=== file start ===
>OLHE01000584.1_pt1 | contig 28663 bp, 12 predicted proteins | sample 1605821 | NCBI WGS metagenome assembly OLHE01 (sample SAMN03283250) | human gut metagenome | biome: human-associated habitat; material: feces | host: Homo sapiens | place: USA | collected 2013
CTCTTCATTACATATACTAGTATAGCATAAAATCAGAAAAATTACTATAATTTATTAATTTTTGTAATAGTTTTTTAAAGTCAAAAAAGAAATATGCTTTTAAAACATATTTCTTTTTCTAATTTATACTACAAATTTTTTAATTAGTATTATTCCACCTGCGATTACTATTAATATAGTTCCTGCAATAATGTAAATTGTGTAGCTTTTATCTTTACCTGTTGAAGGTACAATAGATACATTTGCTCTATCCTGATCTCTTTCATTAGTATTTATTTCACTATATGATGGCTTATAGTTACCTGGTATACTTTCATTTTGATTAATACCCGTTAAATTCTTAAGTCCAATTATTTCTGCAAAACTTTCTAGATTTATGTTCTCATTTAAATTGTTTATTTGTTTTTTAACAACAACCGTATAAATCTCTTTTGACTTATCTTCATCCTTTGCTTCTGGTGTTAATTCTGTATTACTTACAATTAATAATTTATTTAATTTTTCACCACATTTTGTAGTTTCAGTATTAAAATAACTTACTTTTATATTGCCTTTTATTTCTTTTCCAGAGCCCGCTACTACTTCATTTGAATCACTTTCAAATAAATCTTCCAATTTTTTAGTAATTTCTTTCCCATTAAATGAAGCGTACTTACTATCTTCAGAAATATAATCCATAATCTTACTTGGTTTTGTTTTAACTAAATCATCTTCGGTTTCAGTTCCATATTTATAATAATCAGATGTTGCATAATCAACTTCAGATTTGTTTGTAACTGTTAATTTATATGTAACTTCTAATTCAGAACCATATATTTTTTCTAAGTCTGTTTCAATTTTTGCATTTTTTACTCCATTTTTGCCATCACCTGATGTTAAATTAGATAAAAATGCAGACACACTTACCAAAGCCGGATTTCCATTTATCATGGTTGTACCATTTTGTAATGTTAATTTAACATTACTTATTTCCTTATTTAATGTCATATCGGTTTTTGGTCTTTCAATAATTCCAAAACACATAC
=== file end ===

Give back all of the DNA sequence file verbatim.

>OLHE01000584.1_pt1 | contig 28663 bp, 12 predicted proteins | sample 1605821 | NCBI WGS metagenome assembly OLHE01 (sample SAMN03283250) | human gut metagenome | biome: human-associated habitat; material: feces | host: Homo sapiens | place: USA | collected 2013
CTCTTCATTACATATACTAGTATAGCATAAAATCAGAAAAATTACTATAATTTATTAATTTTTGTAATAGTTTTTTAAAGTCAAAAAAGAAATATGCTTTTAAAACATATTTCTTTTTCTAATTTATACTACAAATTTTTTAATTAGTATTATTCCACCTGCGATTACTATTAATATAGTTCCTGCAATAATGTAAATTGTGTAGCTTTTATCTTTACCTGTTGAAGGTACAATAGATACATTTGCTCTATCCTGATCTCTTTCATTAGTATTTATTTCACTATATGATGGCTTATAGTTACCTGGTATACTTTCATTTTGATTAATACCCGTTAAATTCTTAAGTCCAATTATTTCTGCAAAACTTTCTAGATTTATGTTCTCATTTAAATTGTTTATTTGTTTTTTAACAACAACCGTATAAATCTCTTTTGACTTATCTTCATCCTTTGCTTCTGGTGTTAATTCTGTATTACTTACAATTAATAATTTATTTAATTTTTCACCACATTTTGTAGTTTCAGTATTAAAATAACTTACTTTTATATTGCCTTTTATTTCTTTTCCAGAGCCCGCTACTACTTCATTTGAATCACTTTCAAATAAATCTTCCAATTTTTTAGTAATTTCTTTCCCATTAAATGAAGCGTACTTACTATCTTCAGAAATATAATCCATAATCTTACTTGGTTTTGTTTTAACTAAATCATCTTCGGTTTCAGTTCCATATTTATAATAATCAGATGTTGCATAATCAACTTCAGATTTGTTTGTAACTGTTAATTTATATGTAACTTCTAATTCAGAACCATATATTTTTTCTAAGTCTGTTTCAATTTTTGCATTTTTTACTCCATTTTTGCCATCACCTGATGTTAAATTAGATAAAAATGCAGACACACTTACCAAAGCCGGATTTCCATTTATCATGGTTGTACCATTTTGTAATGTTAATTTAACATTACTTATTTCCTTATTTAATGTCATATCGGTTTTTGGTCTTTCAATAATTCCAAAACACATAC